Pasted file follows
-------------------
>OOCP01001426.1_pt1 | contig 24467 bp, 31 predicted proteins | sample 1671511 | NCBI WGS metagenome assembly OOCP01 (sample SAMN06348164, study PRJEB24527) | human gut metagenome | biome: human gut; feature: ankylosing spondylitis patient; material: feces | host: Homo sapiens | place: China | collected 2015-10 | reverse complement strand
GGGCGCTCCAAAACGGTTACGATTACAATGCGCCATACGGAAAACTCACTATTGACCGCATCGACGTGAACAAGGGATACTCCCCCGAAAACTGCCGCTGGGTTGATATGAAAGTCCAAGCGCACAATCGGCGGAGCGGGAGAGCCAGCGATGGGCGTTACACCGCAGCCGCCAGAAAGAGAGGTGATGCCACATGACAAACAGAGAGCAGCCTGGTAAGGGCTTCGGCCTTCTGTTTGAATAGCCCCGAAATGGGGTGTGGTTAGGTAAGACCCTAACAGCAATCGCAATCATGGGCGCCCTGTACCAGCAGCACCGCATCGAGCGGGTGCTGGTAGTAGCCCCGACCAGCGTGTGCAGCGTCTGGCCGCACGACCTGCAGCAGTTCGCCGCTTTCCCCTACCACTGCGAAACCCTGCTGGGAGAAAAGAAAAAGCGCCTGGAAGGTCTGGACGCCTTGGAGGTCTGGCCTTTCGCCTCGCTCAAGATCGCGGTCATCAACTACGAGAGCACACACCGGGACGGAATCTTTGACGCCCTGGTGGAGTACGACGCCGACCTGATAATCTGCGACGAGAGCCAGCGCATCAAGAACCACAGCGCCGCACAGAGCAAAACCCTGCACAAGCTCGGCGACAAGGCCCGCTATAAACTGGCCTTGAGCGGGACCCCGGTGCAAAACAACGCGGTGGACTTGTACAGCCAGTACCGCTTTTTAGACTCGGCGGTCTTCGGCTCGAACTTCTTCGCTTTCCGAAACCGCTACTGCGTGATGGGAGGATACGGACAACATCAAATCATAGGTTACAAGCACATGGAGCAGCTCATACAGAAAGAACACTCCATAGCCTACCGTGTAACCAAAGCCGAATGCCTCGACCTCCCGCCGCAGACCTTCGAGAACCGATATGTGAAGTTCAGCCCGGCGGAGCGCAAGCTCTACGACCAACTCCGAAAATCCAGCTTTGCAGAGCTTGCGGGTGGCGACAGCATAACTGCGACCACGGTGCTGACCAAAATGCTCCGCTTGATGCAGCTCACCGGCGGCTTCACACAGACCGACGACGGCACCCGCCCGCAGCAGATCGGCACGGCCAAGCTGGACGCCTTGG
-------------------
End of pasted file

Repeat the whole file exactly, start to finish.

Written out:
>OOCP01001426.1_pt1 | contig 24467 bp, 31 predicted proteins | sample 1671511 | NCBI WGS metagenome assembly OOCP01 (sample SAMN06348164, study PRJEB24527) | human gut metagenome | biome: human gut; feature: ankylosing spondylitis patient; material: feces | host: Homo sapiens | place: China | collected 2015-10 | reverse complement strand
GGGCGCTCCAAAACGGTTACGATTACAATGCGCCATACGGAAAACTCACTATTGACCGCATCGACGTGAACAAGGGATACTCCCCCGAAAACTGCCGCTGGGTTGATATGAAAGTCCAAGCGCACAATCGGCGGAGCGGGAGAGCCAGCGATGGGCGTTACACCGCAGCCGCCAGAAAGAGAGGTGATGCCACATGACAAACAGAGAGCAGCCTGGTAAGGGCTTCGGCCTTCTGTTTGAATAGCCCCGAAATGGGGTGTGGTTAGGTAAGACCCTAACAGCAATCGCAATCATGGGCGCCCTGTACCAGCAGCACCGCATCGAGCGGGTGCTGGTAGTAGCCCCGACCAGCGTGTGCAGCGTCTGGCCGCACGACCTGCAGCAGTTCGCCGCTTTCCCCTACCACTGCGAAACCCTGCTGGGAGAAAAGAAAAAGCGCCTGGAAGGTCTGGACGCCTTGGAGGTCTGGCCTTTCGCCTCGCTCAAGATCGCGGTCATCAACTACGAGAGCACACACCGGGACGGAATCTTTGACGCCCTGGTGGAGTACGACGCCGACCTGATAATCTGCGACGAGAGCCAGCGCATCAAGAACCACAGCGCCGCACAGAGCAAAACCCTGCACAAGCTCGGCGACAAGGCCCGCTATAAACTGGCCTTGAGCGGGACCCCGGTGCAAAACAACGCGGTGGACTTGTACAGCCAGTACCGCTTTTTAGACTCGGCGGTCTTCGGCTCGAACTTCTTCGCTTTCCGAAACCGCTACTGCGTGATGGGAGGATACGGACAACATCAAATCATAGGTTACAAGCACATGGAGCAGCTCATACAGAAAGAACACTCCATAGCCTACCGTGTAACCAAAGCCGAATGCCTCGACCTCCCGCCGCAGACCTTCGAGAACCGATATGTGAAGTTCAGCCCGGCGGAGCGCAAGCTCTACGACCAACTCCGAAAATCCAGCTTTGCAGAGCTTGCGGGTGGCGACAGCATAACTGCGACCACGGTGCTGACCAAAATGCTCCGCTTGATGCAGCTCACCGGCGGCTTCACACAGACCGACGACGGCACCCGCCCGCAGCAGATCGGCACGGCCAAGCTGGACGCCTTGG